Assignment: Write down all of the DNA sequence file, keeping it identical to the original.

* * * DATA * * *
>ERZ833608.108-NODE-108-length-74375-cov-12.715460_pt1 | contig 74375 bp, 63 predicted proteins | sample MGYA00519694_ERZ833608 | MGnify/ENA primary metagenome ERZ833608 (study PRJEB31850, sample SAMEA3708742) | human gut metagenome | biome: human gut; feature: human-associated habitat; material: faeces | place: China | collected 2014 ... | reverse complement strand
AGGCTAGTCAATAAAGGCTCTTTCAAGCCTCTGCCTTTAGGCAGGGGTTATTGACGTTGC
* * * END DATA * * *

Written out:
>ERZ833608.108-NODE-108-length-74375-cov-12.715460_pt1 | contig 74375 bp, 63 predicted proteins | sample MGYA00519694_ERZ833608 | MGnify/ENA primary metagenome ERZ833608 (study PRJEB31850, sample SAMEA3708742) | human gut metagenome | biome: human gut; feature: human-associated habitat; material: faeces | place: China | collected 2014 ... | reverse complement strand
AGGCTAGTCAATAAAGGCTCTTTCAAGCCTCTGCCTTTAGGCAGGGGTTATTGACGTTGC